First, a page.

The changing Asian market

The changing Asian market

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The changing Asian market

by Joyeeta Ray

The Handover: Homeownership in Canada shifts from Hong Kong Chinese to Mainlanders

The city of Vancouver has another name among the locals, “Hongcouver”, thanks to the strong Cantonese influence. The unmistakable whiff of dim sum and fried rice hits you when you stroll down the streets in many parts of Vancouver and the Greater Toronto Area, such as Markham, to endorse this.

There are pockets that are exclusively Chinese. Richmond Hill once had so many signs in Chinese that a bylaw was passed that stated all signs must be bilingual (English and Chinese). The T&T Chinese Supermarket opened its doors at Metrotown 20 years back. Today, it has 22 locations across Vancouver, Calgary, Edmonton and the GTA.

But there is a difference that is invisible to Canadians outside the Chinese community. The demographics in the community have silently shifted.

No more do you hear much Cantonese on the streets. The dominant language is now Mandarin. Money has changed hands, too. The dollars are more in the pockets of the wealthy Mainland Chinese from Beijing, Shanghai, Guangdong and other parts of China who are pouring it into real estate. In contrast, the Hong Kongers are packing up their bags to head back to their vibrant little island.

Even a decade ago, this story would have been hard to believe.

The Hong Kong Chinese began flocking to Canada in droves starting in 1991 and peaked during the handover in 1997. They represented almost all Chinese immigrants to Canada between 1970 and 1997, according to Hong Kong’s top newspaper, The South China Morning Post. But since 2000, the number of Hong Kong immigrants began to decline significantly. Now more immigrants are migrating from Mainland China. This vast shift is now shaping real estate trends.

In the GTA, the immigrant population has reached its highest in nearly a century. According to the 2016 census, the total number of mainland China immigrants in the GTA was 270,405. Hong Kongers in the GTA was barely 100,795.

In 2017, the difference is even more glaring. There were 30,280 immigrants from Mainland China and only 1,270 are from Hong Kong. The Mainland Chinese immigrants are just about all homeowners or are looking to buy a home.

Steven Sun, president of the Canada-China Realty Professional Association (CCRPA), states that the number of mainland homeowners has now surpassed Hong Kong homeowners.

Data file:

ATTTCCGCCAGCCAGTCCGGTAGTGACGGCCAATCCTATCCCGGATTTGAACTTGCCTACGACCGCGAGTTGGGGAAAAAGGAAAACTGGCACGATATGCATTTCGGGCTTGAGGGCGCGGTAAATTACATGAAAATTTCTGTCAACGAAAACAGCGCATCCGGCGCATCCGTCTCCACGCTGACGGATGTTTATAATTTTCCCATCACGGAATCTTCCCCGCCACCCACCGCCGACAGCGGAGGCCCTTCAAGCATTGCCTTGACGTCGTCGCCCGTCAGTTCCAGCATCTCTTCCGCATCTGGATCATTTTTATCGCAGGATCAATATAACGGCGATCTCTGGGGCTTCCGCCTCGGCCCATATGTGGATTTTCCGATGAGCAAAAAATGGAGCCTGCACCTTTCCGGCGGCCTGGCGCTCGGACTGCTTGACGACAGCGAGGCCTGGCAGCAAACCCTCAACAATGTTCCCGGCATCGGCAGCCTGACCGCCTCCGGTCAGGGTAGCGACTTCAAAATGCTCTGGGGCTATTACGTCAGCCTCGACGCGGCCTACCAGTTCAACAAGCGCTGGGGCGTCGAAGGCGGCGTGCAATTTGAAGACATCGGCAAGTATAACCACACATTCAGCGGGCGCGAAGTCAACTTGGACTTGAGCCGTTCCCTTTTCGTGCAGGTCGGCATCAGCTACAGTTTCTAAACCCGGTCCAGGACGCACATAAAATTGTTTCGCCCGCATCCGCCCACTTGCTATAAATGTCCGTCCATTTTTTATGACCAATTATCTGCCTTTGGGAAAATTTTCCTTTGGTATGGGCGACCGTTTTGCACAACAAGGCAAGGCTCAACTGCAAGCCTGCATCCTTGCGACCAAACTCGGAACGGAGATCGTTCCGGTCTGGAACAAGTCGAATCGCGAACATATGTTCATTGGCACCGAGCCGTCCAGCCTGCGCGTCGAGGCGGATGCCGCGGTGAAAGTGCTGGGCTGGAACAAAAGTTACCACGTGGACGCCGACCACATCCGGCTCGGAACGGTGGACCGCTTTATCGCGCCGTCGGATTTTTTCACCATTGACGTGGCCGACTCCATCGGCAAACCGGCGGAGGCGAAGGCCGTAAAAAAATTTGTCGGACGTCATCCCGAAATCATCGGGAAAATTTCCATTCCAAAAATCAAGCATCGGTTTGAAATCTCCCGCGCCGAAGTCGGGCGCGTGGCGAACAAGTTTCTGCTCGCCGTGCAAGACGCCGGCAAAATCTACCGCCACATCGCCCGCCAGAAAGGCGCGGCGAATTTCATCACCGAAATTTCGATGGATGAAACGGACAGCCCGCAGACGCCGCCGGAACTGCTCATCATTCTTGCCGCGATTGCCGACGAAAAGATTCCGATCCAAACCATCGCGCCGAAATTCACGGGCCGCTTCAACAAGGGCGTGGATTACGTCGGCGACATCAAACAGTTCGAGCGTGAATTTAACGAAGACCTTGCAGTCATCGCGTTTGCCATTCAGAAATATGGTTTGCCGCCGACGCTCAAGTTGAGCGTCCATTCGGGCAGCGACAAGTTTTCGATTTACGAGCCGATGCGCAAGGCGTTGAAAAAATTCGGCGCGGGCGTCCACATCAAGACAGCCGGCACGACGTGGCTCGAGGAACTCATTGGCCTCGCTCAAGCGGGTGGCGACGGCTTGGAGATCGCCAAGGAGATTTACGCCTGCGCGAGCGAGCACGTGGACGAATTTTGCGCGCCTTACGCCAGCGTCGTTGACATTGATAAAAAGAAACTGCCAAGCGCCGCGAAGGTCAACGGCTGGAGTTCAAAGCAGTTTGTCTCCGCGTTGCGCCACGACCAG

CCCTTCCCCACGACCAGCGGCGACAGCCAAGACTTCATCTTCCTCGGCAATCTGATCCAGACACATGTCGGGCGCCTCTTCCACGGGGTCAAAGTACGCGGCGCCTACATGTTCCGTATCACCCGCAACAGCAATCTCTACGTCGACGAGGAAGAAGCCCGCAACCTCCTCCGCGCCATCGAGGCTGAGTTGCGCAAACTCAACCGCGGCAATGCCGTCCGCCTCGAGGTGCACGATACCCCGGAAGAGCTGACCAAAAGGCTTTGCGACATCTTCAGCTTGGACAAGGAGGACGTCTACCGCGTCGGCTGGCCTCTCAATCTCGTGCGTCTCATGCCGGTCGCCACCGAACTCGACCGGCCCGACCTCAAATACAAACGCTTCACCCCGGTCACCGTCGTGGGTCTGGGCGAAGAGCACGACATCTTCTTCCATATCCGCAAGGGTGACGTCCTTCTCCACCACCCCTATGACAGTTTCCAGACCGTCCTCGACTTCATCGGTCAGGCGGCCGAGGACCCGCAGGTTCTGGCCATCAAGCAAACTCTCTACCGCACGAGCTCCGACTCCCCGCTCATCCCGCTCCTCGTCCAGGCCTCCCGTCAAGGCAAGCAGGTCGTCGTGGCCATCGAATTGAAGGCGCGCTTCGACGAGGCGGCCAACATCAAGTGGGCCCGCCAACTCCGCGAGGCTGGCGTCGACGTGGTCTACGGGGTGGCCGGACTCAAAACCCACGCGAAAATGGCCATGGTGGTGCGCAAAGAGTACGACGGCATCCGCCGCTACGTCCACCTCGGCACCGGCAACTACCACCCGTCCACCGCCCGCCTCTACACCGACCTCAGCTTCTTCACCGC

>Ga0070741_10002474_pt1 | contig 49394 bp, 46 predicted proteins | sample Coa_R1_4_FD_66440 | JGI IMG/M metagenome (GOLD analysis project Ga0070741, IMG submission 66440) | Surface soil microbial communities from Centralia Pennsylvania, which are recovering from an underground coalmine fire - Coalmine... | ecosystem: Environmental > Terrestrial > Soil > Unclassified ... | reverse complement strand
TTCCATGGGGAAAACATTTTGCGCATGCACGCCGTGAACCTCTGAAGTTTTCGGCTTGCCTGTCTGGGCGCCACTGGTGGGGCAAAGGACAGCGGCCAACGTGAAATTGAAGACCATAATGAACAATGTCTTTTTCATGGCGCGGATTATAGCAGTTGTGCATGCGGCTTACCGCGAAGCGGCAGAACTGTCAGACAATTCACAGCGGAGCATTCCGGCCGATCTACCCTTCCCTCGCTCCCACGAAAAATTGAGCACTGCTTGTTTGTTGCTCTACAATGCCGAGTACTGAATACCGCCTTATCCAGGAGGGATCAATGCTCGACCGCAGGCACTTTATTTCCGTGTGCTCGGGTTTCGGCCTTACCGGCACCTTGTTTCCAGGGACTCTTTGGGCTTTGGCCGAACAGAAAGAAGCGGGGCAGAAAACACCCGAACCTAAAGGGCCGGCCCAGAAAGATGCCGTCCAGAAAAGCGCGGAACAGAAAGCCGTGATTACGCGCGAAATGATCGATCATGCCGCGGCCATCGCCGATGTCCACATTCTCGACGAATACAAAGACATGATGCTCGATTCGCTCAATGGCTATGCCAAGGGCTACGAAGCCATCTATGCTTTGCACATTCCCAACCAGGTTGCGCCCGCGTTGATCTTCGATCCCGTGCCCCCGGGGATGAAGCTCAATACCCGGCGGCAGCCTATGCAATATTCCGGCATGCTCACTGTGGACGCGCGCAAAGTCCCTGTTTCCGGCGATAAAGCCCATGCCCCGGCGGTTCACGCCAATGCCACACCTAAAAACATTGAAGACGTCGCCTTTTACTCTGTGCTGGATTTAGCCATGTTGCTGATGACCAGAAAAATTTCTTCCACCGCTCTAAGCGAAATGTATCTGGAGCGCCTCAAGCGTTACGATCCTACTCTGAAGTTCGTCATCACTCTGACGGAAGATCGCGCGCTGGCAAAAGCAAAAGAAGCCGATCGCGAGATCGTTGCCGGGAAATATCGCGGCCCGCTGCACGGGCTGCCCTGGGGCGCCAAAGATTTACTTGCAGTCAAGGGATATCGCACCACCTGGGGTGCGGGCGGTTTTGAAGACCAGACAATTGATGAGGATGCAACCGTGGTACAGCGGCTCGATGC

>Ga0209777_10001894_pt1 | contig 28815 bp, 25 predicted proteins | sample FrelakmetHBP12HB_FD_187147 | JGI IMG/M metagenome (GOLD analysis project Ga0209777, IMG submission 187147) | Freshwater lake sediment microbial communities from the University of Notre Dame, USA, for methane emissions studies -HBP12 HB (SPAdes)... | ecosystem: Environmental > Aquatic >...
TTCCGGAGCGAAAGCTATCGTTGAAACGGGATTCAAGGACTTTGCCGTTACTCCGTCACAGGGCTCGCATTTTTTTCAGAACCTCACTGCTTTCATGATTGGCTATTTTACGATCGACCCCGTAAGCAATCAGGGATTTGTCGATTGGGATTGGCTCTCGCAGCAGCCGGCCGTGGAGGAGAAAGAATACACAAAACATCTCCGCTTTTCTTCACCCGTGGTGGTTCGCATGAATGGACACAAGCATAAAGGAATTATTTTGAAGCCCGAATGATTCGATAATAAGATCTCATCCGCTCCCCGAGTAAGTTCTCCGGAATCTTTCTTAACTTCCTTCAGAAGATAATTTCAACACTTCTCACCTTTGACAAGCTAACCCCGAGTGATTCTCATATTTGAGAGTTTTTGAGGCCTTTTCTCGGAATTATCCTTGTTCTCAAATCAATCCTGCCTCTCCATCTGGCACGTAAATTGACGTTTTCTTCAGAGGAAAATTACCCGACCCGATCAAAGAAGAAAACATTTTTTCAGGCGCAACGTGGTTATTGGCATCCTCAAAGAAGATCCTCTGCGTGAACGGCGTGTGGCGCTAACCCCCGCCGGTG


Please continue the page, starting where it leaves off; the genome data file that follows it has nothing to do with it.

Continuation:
“Among the GTA Chinese population, 65 per cent are from mainland China and 70 to 80 per cent of Chinese brokerages are owned by the Mainlanders. In real estate sales volume, 70 per cent are mainland homebuyers,” he says.

Jim Mo, a top realtor with Re/Max Realtron, endorses this from his own experience.

“Ten years ago, most Chinese realtors were from Hong Kong. But now, mainland realtors are doing excellent work. The ratio of top Chinese realtors has changed. As a realtor at ReMax Realtron, I see more realtors from Mainland China. Even the Hong Kong realtors prefer to work with Mainland homebuyers because the numbers are huge and they are so wealthy that sometimes they buy more than one home,” he says.

The greater number of Chinese immigrants to the GTA between 2006 to 2016 has been from the People’s Republic of China, not Hong Kong. The same goes for the situation in Vancouver. According to the Vancouver Sun, “by far the greatest proportion of ethnic Chinese arriving in Metro Vancouver now come from The People’s Republic of China.”

The South China Morning Post says that within just 50 years, Cantonese may not be spoken anymore in Canada. The more widely spoken language among the Chinese population will be Mandarin and data from 2016 census confirms this. In British Columbia, Mandarin speakers are catching up fast, even in regions that were predominantly Cantonese speaking.

Most of them have settled in the plush properties in the western end of Vancouver. Richmond, for instance, was once a Cantonese residential area but now the scales are tilting towards Mandarin. If the current trend continues, Cantonese may barely be heard in the streets 50 years from now.

Feng Shan, a successful realtor with Royal Elite, says that in 2017 he sold 550 homes and 50 per cent of them were sold to Chinese homebuyers, out of which 70 per cent were Mainland Chinese.

Xiao Dong Duan, who has been in real estate for 17 years, and is a partner of Want Home Realty, says that the real estate business from Mainland Chinese immigrant buyers is growing for him as well. In 2006, another brokerage he worked for held language classes for Mainland realtors to learn Cantonese. He was one of them. But now the tables have tilted as more and more Hong Kong realtors have started to learn Mandarin.

Tan Shu Guo, a successful realtor with RE/MAX — ranked among the global top 10 — sums up the shifting trends very well. “The biggest similarity between Hong Kong and Mainland Chinese is that they sport the same mentality in terms of real estate: they prefer to buy instead of rent. The numbers are not surprising. Hong Kong is a small island. Mainland China is a pretty big country.” A few words that puts everything into perspective.

Joyeeta Ray,
Multicultural Marketing Specialist


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